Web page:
UK Manufacturing Figures Indicate Key Findings

By Simon Morris On Thursday, March 13 th, 2014 · no Comments · In , ,

Figure released this week suggest that the rate of UK manufacturing has risen for the eleventh straight month. Considered the longevity of the rise of manufacturing rates these figures act to further underscore the role this pivotal industry is playing the sustained recovery of the UK economy.

According to the Markit Purchasing Manager’s Index survey, data this month has concluded that whilst a growth in the rate of manufacturing suggests a rebound, bank lending data has held flat for the previous month. Coupled with high energy costs and skills shortages, experts predict that flat bank lending rates could still be preventing the manufacturing industry from recognising its full potential.

Specifically the survey released data suggesting that manufacturing market activity had seen its eleventh month of consecutive gains. However separate data brought to the attention of the industry by the Bank of England suggesting only mild gains in the number of loans provided to businesses in the manufacturing sector. This number totalled £100 million in January. This is fact still negative after trends last year in this sector, measuring on the scale -2.2%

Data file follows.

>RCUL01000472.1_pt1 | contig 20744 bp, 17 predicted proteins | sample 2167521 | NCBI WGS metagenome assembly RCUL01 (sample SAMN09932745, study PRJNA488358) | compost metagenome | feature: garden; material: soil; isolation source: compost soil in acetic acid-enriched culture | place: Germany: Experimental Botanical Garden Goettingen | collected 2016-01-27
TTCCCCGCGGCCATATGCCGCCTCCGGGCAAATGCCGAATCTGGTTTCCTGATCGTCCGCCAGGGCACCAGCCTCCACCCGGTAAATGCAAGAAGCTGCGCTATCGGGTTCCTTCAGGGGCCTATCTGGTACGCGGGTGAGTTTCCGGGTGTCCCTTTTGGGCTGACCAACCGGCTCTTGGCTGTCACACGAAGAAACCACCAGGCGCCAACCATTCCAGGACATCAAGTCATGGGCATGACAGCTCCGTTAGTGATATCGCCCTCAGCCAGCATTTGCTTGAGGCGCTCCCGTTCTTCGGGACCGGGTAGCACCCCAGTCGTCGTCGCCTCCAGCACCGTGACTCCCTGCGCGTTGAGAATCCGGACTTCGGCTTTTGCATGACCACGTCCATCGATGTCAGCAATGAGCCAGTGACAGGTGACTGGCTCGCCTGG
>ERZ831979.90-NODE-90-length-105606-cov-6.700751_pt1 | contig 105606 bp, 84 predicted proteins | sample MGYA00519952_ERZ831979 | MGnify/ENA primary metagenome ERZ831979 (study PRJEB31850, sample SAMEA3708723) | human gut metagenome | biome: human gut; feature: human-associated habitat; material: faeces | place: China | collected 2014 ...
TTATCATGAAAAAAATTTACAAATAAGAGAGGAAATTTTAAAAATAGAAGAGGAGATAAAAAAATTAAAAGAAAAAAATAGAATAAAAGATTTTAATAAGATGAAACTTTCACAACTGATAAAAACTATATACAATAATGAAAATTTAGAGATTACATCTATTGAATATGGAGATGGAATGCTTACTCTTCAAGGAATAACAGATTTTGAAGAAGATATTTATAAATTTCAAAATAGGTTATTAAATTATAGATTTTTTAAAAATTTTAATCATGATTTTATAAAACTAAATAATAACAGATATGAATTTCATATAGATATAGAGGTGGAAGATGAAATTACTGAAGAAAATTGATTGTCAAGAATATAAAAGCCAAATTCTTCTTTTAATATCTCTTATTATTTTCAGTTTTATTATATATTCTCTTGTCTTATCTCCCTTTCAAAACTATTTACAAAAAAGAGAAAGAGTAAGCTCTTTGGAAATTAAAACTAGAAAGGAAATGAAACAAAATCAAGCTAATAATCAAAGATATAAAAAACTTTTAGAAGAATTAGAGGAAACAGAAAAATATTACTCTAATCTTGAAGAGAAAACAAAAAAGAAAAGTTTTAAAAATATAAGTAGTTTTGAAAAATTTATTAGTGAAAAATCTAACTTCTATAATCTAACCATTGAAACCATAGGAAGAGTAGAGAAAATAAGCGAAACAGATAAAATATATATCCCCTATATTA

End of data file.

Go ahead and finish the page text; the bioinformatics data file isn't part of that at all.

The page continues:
Considering that the rates of lending to manufacturing companies only saw slight gains, the other areas of the lending industry, according to the nation’s central Bank, saw significant gains. Consumer lending continued the meteoric rise it has enjoyed due to the economic recovery and mortgage approvals have climbed to a six year high.

Whilst manufacturing actually accounts for 10% of the nation’s recorded economic output, its role across a breadth of industries means that many see it as a vital to the UK economy. Furthermore the British government has touted the industry as one essential for rebalancing UK economic strength from reliance on consumption and services.

Theoretically the government has long had the target of doubling UK exports to £1 trillion by 2020, however despite the rate of the economic recovery; it may be an unrealistic goal. At the moment the rate of output in the sector, despite rises, still remains 9% below pre-crisis levels. Furthermore British GDP still stands 1.4% below the rate it held at before 2008.

Considering that the manufacturing PMI did manage to climb to 56.9 in February, it’s clear that the manufacturing industry is contributing to the economic recovery. However mitigating factors such as flat bank lending rates to manufacturing companies mean that government estimates of the industry may be too optimistic.

Simon Morris

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